Wool fibers dyed with Royal Purple, 1000 BCE, Timna Valley, Israel. (Credit: Israel Antiquities Authority)

TEL AVIV, Israel — A 3,000-year-old dyed thread has been discovered matching the description of royal purple from the Bible. A team in Israel says the ancient find offers a glimpse into the wardrobe of King David and King Solomon of Jerusalem from around 1,000 BC.

This marks the first time researchers have unearthed evidence of fabric dyed with royal purple dating back to this period. The remnants are of a woven fabric, a tassel and fibers of wool dyed with royal purple from the Timna Valley in southern Israel.

Excavating Slaves' Hill.
Excavating Slaves’ Hill. (Credit: Israel Antiquities Authority)

The site is an ancient copper production district, identified as part of the biblical Kingdom of Edom which bordered the Kingdom of Israel to the south.

“This is a very exciting and important discovery,” says Dr. Naama Sukenik, curator of organic finds at the Israel Antiquities Authority (IAA), in a media release.

“This is the first piece of textile ever found from the time of David and Solomon that is dyed with the prestigious purple dye. In antiquity, purple attire was associated with the nobility, with priests, and of course with royalty.”

Fabric dating back to biblical times

Direct radiocarbon dating confirms that the cloth dates back to around 1,000 BC, matching the biblical monarchies of David and Solomon in Jerusalem.

The Old Testament refers to the color in Song of Songs 3:9-10:

“King Solomon made for himself the carriage; he made it of wood from Lebanon. Its posts he made of silver, its base of gold. Its seat was upholstered with purple, its interior inlaid with love.”

Researchers say the dye is made from mollusks living in the Mediterranean, over 180 miles from Timna. It appears in various Jewish and Christian contexts.

This is the first time purple-dyed Iron Age textiles have been discovered in Israel or anywhere throughout the Southern Levant.

“The gorgeous shade of the purple, the fact that it does not fade, and the difficulty in producing the dye, which is found in minute quantities in the body of mollusks, all made it the most highly valued of the dyes, which often cost more than gold,” Dr. Sukenik explains.

Ancient royal purple dyed wool fibers
Wool textile fragment decorated by threads dyed with Royal Purple,1000 BCE, Timna Valley, Israel. (Credit: Israel Antiquities Authority)

“Until the current discovery, we had only encountered mollusk-shell waste and potsherds with patches of dye, which provided evidence of the purple industry in the Iron Age. Now, for the first time, we have direct evidence of the dyed fabrics themselves, preserved for some 3,000 years.”

Thanks to the extremely dry climate, researchers also recovered organic materials including textiles, cords, and leather from the Iron Age. They also come from the time of David and Solomon, which researchers say gives a unique glimpse into life during biblical times.

“Our archaeological expedition has been excavating continuously at Timna since 2013,” says Professor Erez Ben-Yosef from Tel Aviv University’s Archaeology Department.

“If we excavated for another hundred years in Jerusalem, we would not discover textiles from 3,000 years ago. The state of preservation at Timna is exceptional and it is paralleled only by that at much later sites such as Masada and the Judean Desert Caves.”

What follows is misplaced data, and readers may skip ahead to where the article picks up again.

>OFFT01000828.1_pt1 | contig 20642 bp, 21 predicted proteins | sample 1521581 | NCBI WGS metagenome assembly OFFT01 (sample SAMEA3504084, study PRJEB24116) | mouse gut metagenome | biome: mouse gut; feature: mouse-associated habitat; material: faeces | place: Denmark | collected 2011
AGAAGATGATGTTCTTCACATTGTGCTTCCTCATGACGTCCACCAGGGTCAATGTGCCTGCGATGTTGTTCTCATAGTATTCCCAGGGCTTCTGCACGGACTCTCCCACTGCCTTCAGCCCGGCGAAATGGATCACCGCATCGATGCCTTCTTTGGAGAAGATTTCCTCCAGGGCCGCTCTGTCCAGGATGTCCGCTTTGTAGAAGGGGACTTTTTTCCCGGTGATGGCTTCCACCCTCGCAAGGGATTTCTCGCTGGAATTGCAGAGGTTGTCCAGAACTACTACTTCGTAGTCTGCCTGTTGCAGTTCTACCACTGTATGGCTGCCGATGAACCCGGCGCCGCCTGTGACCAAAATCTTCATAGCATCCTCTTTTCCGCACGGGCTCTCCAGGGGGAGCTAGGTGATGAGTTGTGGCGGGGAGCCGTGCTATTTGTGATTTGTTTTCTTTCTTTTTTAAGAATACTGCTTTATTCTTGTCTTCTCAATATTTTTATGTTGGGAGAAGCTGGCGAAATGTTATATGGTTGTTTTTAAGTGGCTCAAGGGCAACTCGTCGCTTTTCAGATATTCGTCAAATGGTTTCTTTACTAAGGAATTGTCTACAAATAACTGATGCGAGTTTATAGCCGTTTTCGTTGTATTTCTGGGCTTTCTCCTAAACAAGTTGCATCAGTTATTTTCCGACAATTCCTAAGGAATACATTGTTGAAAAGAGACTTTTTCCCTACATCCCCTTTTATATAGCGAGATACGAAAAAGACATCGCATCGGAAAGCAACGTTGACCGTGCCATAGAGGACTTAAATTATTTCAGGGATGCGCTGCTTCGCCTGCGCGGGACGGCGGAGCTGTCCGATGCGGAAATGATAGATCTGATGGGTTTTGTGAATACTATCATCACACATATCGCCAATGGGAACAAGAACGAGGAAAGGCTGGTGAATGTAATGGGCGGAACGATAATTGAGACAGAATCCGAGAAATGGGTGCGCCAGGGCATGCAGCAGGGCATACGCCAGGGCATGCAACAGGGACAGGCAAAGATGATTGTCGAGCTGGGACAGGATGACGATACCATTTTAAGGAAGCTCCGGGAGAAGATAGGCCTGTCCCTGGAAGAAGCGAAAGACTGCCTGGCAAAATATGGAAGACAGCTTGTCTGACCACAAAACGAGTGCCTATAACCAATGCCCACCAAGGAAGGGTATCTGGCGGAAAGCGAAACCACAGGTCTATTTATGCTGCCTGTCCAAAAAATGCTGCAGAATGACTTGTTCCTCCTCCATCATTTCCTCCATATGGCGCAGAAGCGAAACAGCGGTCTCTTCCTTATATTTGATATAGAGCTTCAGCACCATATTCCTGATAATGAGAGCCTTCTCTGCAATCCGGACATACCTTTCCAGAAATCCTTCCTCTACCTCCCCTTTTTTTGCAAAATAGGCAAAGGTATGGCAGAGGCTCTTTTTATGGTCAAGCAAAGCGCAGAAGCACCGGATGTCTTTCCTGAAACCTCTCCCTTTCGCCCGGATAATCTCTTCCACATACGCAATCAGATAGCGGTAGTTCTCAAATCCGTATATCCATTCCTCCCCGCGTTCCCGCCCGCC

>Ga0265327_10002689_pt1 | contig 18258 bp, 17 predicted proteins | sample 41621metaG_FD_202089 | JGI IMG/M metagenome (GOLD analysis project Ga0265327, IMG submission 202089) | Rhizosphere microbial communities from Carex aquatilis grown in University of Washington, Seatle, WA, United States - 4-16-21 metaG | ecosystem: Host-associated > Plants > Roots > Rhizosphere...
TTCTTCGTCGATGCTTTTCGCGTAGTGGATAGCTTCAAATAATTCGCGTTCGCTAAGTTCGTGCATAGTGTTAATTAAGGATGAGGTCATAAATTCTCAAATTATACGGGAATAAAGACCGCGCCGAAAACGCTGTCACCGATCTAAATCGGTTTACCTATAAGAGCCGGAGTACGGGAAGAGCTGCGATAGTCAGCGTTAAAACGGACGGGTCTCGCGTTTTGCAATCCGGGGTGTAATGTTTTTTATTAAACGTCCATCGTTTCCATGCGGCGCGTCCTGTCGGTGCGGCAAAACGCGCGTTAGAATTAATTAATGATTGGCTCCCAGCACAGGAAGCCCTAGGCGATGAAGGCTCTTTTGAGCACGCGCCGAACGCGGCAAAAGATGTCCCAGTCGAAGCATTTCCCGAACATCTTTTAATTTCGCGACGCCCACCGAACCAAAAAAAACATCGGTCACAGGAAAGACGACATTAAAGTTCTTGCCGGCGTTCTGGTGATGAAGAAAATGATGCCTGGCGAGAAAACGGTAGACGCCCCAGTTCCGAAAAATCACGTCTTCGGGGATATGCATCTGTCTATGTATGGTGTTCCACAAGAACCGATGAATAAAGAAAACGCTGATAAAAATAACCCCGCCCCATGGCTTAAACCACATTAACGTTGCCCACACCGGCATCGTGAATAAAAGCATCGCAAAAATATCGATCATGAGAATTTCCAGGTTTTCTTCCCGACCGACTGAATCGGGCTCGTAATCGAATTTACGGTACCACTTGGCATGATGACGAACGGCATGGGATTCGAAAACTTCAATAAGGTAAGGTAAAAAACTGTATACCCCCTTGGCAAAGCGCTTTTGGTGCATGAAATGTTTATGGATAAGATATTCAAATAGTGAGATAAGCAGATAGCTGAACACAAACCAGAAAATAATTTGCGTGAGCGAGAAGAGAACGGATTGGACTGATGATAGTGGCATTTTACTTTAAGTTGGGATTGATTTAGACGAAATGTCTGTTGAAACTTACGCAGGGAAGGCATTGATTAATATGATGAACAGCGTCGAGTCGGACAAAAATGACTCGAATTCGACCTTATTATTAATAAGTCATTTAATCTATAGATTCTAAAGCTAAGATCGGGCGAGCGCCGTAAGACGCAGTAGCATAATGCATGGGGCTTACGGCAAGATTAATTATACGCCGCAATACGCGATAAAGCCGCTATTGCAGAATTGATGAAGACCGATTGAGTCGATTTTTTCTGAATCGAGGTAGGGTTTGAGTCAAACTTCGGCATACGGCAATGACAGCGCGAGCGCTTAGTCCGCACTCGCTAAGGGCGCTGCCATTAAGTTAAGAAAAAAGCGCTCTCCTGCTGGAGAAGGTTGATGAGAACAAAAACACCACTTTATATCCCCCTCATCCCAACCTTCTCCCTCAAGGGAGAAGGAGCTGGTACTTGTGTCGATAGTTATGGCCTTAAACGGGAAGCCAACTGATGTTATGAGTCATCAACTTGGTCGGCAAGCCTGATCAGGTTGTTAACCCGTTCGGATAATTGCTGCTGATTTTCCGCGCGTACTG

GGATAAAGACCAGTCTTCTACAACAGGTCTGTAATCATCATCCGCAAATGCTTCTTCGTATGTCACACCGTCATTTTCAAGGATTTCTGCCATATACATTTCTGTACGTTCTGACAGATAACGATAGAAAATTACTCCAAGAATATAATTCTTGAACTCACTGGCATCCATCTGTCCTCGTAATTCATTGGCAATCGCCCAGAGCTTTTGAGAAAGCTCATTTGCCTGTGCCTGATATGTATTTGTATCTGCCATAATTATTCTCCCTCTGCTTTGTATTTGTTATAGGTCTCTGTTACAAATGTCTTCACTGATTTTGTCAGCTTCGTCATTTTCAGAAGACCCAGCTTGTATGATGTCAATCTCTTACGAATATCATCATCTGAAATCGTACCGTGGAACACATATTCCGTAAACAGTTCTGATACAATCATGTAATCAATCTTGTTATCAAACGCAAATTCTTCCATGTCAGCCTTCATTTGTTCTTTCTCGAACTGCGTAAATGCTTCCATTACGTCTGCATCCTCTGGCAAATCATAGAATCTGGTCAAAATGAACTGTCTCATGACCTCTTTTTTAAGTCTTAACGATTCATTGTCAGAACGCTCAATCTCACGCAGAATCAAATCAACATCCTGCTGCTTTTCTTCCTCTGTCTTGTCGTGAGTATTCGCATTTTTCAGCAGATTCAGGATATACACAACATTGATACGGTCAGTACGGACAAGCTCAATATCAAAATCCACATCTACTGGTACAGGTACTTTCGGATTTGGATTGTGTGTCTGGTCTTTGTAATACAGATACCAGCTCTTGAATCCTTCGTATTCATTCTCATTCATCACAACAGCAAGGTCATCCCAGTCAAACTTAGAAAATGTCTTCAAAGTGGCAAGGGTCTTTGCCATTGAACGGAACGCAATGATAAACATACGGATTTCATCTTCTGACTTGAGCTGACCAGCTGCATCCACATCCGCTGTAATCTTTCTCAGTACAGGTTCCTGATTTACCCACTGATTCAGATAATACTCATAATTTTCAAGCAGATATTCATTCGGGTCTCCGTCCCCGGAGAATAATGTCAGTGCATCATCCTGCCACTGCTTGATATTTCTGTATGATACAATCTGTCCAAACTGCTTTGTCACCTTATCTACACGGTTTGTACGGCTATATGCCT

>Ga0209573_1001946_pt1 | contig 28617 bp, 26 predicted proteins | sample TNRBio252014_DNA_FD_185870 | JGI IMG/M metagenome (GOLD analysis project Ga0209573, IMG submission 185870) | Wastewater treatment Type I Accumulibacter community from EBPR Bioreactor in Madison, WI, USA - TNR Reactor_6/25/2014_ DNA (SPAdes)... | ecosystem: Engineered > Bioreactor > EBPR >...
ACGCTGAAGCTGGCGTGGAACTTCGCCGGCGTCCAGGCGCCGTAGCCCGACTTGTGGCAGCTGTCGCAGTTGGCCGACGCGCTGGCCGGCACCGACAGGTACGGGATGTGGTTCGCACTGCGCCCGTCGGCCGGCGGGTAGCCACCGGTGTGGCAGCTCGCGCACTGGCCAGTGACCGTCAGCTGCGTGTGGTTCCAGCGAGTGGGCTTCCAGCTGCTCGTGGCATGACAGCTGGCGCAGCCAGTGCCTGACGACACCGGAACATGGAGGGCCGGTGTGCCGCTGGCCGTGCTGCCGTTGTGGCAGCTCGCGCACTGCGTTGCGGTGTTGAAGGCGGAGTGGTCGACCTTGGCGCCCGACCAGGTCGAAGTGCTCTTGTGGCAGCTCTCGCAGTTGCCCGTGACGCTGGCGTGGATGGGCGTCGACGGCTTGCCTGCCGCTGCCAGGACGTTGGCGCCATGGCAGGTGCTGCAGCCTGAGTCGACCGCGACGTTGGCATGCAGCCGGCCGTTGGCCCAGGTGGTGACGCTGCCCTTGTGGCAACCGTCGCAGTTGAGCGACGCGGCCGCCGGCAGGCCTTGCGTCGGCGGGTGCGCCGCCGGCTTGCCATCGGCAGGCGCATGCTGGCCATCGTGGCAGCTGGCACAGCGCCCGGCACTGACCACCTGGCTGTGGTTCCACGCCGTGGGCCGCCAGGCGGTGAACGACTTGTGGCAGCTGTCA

Digging through ‘Slaves’ Hill’

In recent years, the team has been excavating a new site inside Timna called “Slaves’ Hill.”

“The name may be misleading, since far from being slaves, the laborers were highly skilled metalworkers,” adds Prof. Ben-Yosef. “Timna was a production center for copper, the Iron Age equivalent of modern-day oil.”

“Copper smelting required advanced metallurgical understanding that was a guarded secret, and those who held this knowledge were the ‘Hi-Tech’ experts of the time,” the professor continues. “Slaves’ Hill is the largest copper-smelting site in the valley and it is filled with piles of industrial waste such as slag from the smelting furnaces. One of these heaps yielded three scraps of colored cloth. The color immediately attracted our attention, but we found it hard to believe that we had found true purple from such an ancient period.”

How ancient craftsmen made these colors

According to the team, true purple argaman comes from three species of mollusk indigenous to the Mediterranean Sea. This includes the Banded Dye-Murex, the Spiny Dye-Murex, and the Red-Mouthed Rock-Shell.

The dye is produced by a gland inside of the mollusk via a complex chemical process. Today, most scholars agree that the two precious dyes, purple argaman and light blue (azure tekhelet) come from the purple dye mollusk through different conditions and exposure to light. When exposed to light, azure appears. Without light exposure however, humans can obtain a purple hue.

These colors are often mentioned together in the ancient sources and both have symbolic and religious significance to this day. The Temple priests, David and Solomon, and Jesus of Nazareth are all described as having worn clothing colored with purple.

To reconstruct the mollusk dyeing process, Prof. Zhoar Amar traveled to Italy where he cracked thousands of mollusks and produced raw material from their dye glands. Researchers then conducted hundreds of attempts to reconstruct ancient dyeing methods.

The findings appear in the journal PLOS ONE.

SWNS writer Laura Sharman contributed to this report.

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